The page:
- Your visa, passport, and driver’s licence
- Itineraries, tickets, and reservations
- Documentation for travel insurance
- Medical certificates
Tip: As in the case with your travel details, leave copies of your essential documents with a trusted friend or relative back home.
Sometimes it’s good to get back to basics when travelling, and a recent guidebook is a great way to do so.
This Italy travel guide can help you out if — good forbid — your battery dies or Google Maps isn’t working as it should. Thankfully, including this in your travel to Italy packing list can help you avoid this issue.
What to Pack for Italy in the Summer
Who doesn’t enjoy spending summer in the Mediterranean and frolicking on the beach?
With temperatures in summer ranging from as low as 18 degrees to a high of 42 degrees Celsius, your Italy packing list for summer should contain these essentials to guarantee you have fun in the sun.
As much as a gorgeous tan can add a lovely gold or bronze hue to your skin, no one likes getting sunburnt. Protect your skin by slathering a healthy amount of sunscreen (a sun stick is compact and works well) before you start frolicking in the Italian sun.
Perfect for soaking up the sun at the beach or lounging by the pool with cocktails by your side (spritz cocktail, anyone?), comfortable swimwear is functional and serves as a fashion statement.
What to Pack for Italy in Spring
Spring in Italy is wonderfully warm and sunny with balmy temperatures. This time of year is pleasant, ranging from a cool 10 degrees Celsius to a warm 24 degrees Celsius.
The weather is perfect for moderate hikes, and springtime is excellent for sightseeing in Italy. As such, your Italy packing list for spring should include reliable yet sturdy shoes.
Seeing that it can be quite cool in spring, you may want to include a warm long-sleeve cardigan. Temperatures can drop quite low (around 5 degrees Celsius) in the evening, so a cardigan will keep you warm when out on the town.
What to Pack for Italy in Autumn / Fall
From September to November, autumn temperatures in Italy can range from a cool 7 degrees Celsius to a warm 24 degrees Celsius.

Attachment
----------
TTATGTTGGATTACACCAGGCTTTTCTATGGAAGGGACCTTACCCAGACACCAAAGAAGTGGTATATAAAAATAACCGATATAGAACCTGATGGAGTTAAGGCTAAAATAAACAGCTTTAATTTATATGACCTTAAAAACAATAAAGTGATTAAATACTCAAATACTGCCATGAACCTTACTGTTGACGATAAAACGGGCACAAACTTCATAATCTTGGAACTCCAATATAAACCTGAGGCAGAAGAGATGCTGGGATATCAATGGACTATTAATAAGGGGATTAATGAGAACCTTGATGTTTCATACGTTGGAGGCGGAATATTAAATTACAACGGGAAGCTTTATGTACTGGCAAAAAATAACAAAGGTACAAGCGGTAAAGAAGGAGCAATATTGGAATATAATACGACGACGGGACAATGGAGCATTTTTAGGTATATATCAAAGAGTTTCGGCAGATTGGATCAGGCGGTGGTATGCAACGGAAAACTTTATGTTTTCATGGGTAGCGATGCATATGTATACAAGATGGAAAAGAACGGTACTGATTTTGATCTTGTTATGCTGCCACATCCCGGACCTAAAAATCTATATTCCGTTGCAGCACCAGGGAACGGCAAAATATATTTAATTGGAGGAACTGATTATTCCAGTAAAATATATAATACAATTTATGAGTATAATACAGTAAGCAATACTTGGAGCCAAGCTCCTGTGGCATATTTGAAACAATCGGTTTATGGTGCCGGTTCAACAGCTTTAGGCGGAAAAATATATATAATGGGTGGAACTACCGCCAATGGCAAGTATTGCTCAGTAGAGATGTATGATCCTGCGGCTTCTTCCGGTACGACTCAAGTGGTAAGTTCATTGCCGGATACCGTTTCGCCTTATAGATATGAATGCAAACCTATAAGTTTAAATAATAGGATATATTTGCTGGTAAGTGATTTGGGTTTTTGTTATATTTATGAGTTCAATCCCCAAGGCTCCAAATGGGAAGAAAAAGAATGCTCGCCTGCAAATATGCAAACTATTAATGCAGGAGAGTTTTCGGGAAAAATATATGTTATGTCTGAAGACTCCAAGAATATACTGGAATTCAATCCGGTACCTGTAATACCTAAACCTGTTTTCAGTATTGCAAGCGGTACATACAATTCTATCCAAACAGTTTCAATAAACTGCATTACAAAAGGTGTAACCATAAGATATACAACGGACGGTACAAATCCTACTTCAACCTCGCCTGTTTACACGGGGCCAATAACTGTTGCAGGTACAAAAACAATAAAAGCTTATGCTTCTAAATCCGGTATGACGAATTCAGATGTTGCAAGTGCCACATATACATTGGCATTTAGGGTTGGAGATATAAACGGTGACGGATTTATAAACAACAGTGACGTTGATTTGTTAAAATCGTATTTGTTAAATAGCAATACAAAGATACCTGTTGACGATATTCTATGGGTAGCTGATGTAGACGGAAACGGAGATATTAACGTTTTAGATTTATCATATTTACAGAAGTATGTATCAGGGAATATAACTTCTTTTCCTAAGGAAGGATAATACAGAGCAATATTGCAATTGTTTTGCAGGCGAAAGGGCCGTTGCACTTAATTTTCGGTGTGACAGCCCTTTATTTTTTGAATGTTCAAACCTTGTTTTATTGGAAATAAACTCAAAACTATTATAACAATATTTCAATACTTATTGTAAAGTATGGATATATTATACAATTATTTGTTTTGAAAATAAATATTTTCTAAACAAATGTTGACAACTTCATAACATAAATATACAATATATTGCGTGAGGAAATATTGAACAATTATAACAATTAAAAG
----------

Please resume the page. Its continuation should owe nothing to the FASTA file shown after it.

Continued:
With temperatures cooling down in the evenings, including a cardigan or light jacket in your Italy fall packing list will keep you warm while looking fashionable.
Invest in some sleek dress pants for an elevated yet simple look. You can dress these down with clean, white trainers or dress them up with a crisp white top.
What to Pack for Italy in Winter
Winters in Italy are quite rainy and come with the occasional fall of snow. Keep warm and dry with the following items.
Italy’s northern regions, particularly the northern mountain areas, experience a good amount of snowfall. Investing in this waterproof jacket allows you to keep yourself dry and warm in Italy’s chilly and rainy winters. It’s foldable and easily fits into your luggage.
Thermal Base Layers
Don’t underestimate European winters — it gets really cold. And Italy’s no different. Your packing list for Italy in winter should include thermal base layers like thermal socks and warm gloves. These will keep your extremities snug and warm.
Italy Packing Tips
- Ensure you’ve brought all your travel documents and essential medication – these will be the most troublesome to pick up when you’re on the trip.
- Travel light when possible to avoid struggling to walk over cobblestones and up staircases (and to avoid paying extra luggage fees at the airport.
- Always double-check the weather for your travel destination.